Ayurveda beauty tips

Use th­ese nat­u­ral in­gre­di­ents for great beauty ben­e­fits.

Glamour (South Africa) - - health Update / Ayurveda -

Aloe vera

Ben­e­fits It re­gen­er­ates and soothes the ep­ithe­lial layer (top skin). Aloe vera con­tains a nat­u­rally-pro­duced an­tibac­te­rial and an­ti­fun­gal chem­i­cal. Ap­pli­ca­tion Ap­ply aloe vera gel to acne scars.


Ben­e­fits Lemon juice is an acid and as­trin­gent that’s great for acne-prone skin. Ap­pli­ca­tion Equal parts of lemon juice and rose wa­ter make a nice fa­cial mask. A pinch of turmeric can also be added.

Rose wa­ter

Ben­e­fits It’s very cool­ing and is great for in­flam­ma­tion on the skin. It’s used to treat many types of der­mati­tis and is ex­cel­lent for rosacea. But Ayurveda em­pha­sises that the un­der­ly­ing cause of in­flam­ma­tion in the gut must also be ad­dressed for long-term re­sults. Ap­pli­ca­tion Ap­ply di­rectly to in­flamed ar­eas with cot­ton wool.


Ben­e­fits Cucumber has cool­ing prop­er­ties. It’s great for re­duc­ing swelling and puffi­ness, es­pe­cially under the eyes. Ap­pli­ca­tion Thin cucumber slices can be placed for 10-15 min­utes on the eyes. Oth­er­wise, a puree of cucumber can be used as a face scrub.

Dha­nia (leaves of the co­rian­der plant)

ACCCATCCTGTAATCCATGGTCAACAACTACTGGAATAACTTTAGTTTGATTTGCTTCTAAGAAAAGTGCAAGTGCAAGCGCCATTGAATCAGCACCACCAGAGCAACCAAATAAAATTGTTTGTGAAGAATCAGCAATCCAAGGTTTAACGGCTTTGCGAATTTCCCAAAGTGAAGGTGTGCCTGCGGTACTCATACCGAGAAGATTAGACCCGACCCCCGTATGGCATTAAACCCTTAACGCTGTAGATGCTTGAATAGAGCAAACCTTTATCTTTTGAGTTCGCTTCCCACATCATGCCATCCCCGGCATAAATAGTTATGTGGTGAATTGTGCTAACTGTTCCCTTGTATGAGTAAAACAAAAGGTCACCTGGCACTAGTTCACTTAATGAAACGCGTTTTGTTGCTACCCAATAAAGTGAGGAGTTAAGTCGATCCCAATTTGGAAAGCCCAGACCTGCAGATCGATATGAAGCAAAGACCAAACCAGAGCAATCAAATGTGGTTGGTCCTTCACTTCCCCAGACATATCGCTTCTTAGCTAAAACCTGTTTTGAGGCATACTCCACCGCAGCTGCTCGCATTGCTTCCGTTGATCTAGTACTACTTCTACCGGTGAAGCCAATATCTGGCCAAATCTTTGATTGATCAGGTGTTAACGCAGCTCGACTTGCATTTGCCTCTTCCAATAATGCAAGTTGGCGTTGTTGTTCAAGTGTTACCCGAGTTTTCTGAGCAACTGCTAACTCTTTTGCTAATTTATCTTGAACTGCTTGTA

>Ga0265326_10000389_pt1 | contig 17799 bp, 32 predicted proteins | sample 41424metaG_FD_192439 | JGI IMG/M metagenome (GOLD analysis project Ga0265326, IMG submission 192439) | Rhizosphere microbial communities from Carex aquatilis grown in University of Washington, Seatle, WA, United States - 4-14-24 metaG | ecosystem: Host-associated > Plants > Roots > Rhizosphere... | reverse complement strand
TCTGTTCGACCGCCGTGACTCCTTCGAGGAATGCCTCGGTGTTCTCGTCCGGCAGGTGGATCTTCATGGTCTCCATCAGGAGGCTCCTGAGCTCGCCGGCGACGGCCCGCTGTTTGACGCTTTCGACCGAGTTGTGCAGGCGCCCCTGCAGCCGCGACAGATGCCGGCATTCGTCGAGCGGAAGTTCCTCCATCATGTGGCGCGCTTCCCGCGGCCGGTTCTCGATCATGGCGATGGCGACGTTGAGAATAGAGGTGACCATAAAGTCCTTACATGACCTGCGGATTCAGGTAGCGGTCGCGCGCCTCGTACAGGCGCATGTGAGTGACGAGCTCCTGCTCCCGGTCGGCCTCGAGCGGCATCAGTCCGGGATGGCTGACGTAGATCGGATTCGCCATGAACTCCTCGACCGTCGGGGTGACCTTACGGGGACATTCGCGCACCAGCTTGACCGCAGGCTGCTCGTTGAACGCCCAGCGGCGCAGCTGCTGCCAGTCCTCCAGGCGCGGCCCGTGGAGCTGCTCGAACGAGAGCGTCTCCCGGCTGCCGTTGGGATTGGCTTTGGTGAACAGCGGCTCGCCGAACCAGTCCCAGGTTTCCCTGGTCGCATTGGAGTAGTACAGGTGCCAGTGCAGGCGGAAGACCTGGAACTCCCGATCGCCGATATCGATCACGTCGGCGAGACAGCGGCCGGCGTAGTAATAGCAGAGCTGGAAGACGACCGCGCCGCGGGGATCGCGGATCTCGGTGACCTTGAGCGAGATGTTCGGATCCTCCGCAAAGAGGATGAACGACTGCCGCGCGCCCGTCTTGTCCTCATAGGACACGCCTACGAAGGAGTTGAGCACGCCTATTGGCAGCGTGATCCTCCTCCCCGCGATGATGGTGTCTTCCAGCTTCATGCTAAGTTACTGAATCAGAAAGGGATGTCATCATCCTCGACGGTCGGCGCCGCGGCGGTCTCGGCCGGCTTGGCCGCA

Ben­e­fits Th­ese leaves have a lovely cool­ing ef­fect. Ap­pli­ca­tion The seeds are of­ten ground and used in cook­ing or soaked overnight and drunk the fol­low­ing morn­ing. Once the leaves are grated and pressed, the juice can be ap­plied to pim­ples that are red and swollen.


Ben­e­fits This is an ef­fec­tive cool­ing agent. It has some prop­er­ties of milk, but re­ally more prop­er­ties of the al­co­hol and fire pro­duced by the fer­men­ta­tion of the bac­te­ria lac­to­bacil­lus. Th­ese al­co­hols are mildly al­ka­line and cause a re­flex of acid­i­fi­ca­tion of the skin. Ap­pli­ca­tion Yo­ghurt is gen­er­ally mixed with cucumber or rose wa­ter and left on for only 10-15 min­utes. It has a skin-tight­en­ing and mois­tur­is­ing ef­fect.

Ghee (clar­i­fied but­ter)

Ben­e­fits Pure, well-made ghee, from the milk of a healthy cow, is an ef­fec­tive mois­turiser and com­mon car­rier of many Ayurvedic medicines. Only a few com­pa­nies make proper ghee, not just or­ganic, but ac­cord­ing to the an­cient recipe for ghee. Ap­pli­ca­tion Rub the eye­lids and eye­lashes with ghee to re­ju­ve­nate the eyes and cool them (only if there is no lurk­ing in­fec­tion).

Eranda (cas­tor oil)

Ben­e­fits Cas­tor oil makes eye­brows and eye­lashes grow thicker. It’s com­monly also used as a lax­a­tive. The oil is also com­bined with other di­ges­tive herbs into a for­mu­la­tion de­signed for vata an­u­lo­mana (send­ing in­har­mo­nious en­ergy in and out). Vata con­trols blood flow, drainage and breath­ing. Ap­pli­ca­tion Ap­ply it to the eye­brows and near eye­lashes at night. In the morn­ing, re­move it with some yo­ghurt and lemon rind. As a lax­a­tive, in­gest a tea­spoon be­fore go­ing to sleep. Bhaswati’s best­selling book Ev­ery­day Ayurveda (Random House; R179) can be found at ma­jor on­line book­stores, or con­tact Pramila Vassen at tulsi@mweb.co.za to or­der a copy.

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